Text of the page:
Search engine pegged at $10.5 M

The new search engine selected for the federal Internet portal FirstGov may cost more than $10.5 million during the next five years, according to a contract award notice published March 11 by the General Services Administration.

The total, which is about $700,000 more than the amount GSA cited March 8, includes money the agency would have to pay if it terminates the contract early, GSA acquisition chief David Drabkin said. Ultimately, the extra sum may not have to be paid, he said.

In January, GSA officials estimated the new search engine would cost about $8 million.

GSA announced March 7 that it is buying search engine services from AT&T Business Services and a Norwegian company, Fast Search & Transfer.

News of the higher price set off a new wave of complaints from losing bidders, one of whom offered search services for FirstGov at $7.2 million during five years.

The GSA award notice said that AT&T and its search engine partner, Fast Search & Transfer of Oslo, offered the federal government the best value in a new search engine for FirstGov.

However, competing companies, including Inktomi Corp. and Yahoo Portal Solutions, have demanded "debriefings" from GSA to learn more about why their bids were rejected. After the debriefings, companies will decide whether to further challenge the award, one company official said.

The award notice says GSA will pay AT&T $10,570,303 during five years for search engine services for FirstGov.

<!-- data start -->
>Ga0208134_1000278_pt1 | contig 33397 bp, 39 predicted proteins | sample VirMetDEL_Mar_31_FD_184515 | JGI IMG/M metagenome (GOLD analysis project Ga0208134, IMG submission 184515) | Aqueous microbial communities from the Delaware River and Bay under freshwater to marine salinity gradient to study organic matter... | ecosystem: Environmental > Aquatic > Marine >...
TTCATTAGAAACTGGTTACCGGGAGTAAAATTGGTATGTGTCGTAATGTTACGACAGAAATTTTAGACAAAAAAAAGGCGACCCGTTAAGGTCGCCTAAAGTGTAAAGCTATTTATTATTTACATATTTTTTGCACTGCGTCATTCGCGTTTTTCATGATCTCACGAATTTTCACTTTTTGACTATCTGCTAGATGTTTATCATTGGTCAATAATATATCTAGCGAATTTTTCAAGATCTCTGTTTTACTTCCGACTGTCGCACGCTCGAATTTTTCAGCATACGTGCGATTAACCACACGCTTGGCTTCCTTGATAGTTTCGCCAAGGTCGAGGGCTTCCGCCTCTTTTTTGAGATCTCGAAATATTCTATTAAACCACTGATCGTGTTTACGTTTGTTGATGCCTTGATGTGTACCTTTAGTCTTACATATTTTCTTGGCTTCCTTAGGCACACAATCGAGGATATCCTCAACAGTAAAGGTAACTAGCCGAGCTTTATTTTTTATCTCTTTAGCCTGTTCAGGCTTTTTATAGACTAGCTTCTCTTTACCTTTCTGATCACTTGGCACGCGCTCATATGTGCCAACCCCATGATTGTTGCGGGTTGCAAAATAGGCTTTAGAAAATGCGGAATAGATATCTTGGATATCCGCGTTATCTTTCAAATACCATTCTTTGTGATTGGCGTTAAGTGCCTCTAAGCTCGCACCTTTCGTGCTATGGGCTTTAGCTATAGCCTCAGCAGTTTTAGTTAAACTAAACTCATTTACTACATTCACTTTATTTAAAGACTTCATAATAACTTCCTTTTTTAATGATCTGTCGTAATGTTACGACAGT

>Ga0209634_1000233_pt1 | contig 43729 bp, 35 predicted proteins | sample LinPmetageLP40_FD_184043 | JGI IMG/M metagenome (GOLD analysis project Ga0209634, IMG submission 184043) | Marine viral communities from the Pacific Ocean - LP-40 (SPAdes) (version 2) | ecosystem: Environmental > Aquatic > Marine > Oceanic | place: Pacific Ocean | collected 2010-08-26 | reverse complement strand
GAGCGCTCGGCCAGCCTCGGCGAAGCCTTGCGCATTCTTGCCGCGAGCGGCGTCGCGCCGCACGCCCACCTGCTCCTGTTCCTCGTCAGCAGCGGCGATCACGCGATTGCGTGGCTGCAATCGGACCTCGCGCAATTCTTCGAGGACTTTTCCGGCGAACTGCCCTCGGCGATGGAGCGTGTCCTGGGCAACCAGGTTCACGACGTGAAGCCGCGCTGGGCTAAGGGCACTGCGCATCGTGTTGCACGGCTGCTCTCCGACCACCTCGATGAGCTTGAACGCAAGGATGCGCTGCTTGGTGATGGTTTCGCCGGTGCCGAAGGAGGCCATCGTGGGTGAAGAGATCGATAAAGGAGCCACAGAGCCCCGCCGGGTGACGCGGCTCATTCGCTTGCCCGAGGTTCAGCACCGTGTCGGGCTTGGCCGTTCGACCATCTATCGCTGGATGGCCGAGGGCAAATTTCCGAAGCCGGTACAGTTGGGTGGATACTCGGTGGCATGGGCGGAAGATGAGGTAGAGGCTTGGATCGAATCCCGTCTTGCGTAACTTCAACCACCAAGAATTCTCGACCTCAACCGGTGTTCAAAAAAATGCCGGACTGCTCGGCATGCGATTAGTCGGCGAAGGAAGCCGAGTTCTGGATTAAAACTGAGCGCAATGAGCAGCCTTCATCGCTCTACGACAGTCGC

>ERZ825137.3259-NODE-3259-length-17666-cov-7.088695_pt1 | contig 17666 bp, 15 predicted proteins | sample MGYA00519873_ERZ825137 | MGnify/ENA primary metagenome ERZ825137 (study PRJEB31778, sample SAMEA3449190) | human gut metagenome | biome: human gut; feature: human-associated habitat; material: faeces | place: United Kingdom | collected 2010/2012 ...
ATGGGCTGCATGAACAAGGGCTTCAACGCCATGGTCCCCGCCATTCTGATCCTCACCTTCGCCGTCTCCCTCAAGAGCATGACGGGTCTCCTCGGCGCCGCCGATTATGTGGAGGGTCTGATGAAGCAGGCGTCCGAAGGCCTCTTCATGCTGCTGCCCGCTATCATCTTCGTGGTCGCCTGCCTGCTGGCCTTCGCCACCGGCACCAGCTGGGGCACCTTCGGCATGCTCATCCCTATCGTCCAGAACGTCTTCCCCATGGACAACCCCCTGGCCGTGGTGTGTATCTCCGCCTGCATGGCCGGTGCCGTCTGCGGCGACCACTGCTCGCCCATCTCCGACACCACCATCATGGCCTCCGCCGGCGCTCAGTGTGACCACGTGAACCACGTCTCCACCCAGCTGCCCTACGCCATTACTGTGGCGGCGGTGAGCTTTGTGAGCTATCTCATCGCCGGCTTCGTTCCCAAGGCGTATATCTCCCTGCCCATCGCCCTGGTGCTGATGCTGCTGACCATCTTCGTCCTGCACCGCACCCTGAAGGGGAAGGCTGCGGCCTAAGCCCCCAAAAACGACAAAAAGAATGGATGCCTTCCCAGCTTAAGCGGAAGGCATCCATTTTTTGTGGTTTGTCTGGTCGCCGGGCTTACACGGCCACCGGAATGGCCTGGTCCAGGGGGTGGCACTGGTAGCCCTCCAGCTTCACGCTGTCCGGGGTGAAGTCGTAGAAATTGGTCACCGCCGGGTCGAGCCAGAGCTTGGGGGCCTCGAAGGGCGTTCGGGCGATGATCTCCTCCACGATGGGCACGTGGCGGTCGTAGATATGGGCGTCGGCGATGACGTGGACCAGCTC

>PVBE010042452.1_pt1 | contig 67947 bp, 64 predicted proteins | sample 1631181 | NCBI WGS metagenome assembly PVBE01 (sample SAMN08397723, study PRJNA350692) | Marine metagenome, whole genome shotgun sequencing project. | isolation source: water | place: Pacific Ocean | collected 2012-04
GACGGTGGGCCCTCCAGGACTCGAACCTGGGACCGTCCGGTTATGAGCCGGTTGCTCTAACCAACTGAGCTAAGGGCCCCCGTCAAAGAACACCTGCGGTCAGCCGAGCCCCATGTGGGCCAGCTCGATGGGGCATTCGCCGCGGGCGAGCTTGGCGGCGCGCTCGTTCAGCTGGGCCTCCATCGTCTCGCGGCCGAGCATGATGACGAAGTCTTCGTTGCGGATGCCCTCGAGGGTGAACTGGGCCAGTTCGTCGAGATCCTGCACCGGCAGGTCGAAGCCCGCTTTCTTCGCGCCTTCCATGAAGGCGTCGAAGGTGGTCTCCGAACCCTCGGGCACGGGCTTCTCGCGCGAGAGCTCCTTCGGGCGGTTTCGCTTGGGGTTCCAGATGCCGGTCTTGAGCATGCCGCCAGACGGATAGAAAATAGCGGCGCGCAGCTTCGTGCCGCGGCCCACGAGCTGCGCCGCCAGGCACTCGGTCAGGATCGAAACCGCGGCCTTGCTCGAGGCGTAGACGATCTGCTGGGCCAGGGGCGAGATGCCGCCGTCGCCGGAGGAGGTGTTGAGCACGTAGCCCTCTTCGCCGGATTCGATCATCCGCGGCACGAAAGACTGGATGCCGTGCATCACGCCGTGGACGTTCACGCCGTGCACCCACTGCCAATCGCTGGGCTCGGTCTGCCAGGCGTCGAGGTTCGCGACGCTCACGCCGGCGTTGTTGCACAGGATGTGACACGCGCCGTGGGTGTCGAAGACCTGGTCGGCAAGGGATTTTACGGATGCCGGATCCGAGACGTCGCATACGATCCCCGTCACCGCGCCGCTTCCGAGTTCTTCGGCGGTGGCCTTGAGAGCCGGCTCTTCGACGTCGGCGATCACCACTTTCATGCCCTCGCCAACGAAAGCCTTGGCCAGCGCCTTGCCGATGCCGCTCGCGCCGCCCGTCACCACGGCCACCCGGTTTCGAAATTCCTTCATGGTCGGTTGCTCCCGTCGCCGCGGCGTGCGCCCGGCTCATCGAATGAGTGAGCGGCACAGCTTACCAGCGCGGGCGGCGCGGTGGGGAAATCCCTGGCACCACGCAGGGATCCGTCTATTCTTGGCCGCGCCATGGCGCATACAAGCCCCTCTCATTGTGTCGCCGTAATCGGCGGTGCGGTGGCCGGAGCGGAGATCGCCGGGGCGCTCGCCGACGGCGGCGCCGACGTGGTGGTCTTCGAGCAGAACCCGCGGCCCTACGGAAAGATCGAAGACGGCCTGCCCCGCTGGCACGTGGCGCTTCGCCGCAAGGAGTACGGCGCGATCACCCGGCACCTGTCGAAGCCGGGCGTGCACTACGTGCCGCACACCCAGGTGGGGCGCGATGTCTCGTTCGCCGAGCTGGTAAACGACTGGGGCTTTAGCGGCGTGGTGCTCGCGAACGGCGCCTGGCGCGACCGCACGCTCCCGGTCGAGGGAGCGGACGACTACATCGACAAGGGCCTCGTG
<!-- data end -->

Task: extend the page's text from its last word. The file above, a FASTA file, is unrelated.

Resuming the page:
The contract, which was to have been awarded Feb. 28, calls for the winner to install and test a search engine and be ready to take over FirstGov search duties April 1. Because the contract was awarded a week late, GSA is negotiating with AT&T about whether the start date will be moved, Drabkin said.

The search engine must be able to search 51 million federal and state Web pages in a fraction of a second and retrieve files in a variety of formats, including PDF, HTML, Extensible Markup Language, plain text and Microsoft Corp. PowerPoint, Excel and Word.

The new search engine is supposed to provide more relevant search results than the current Inktomi engine does. In a notice to bidders in January, GSA said a search for the term "white house," for example, should display the phrase "George Bush lives in the White House" before it displays "Al's house is also white."

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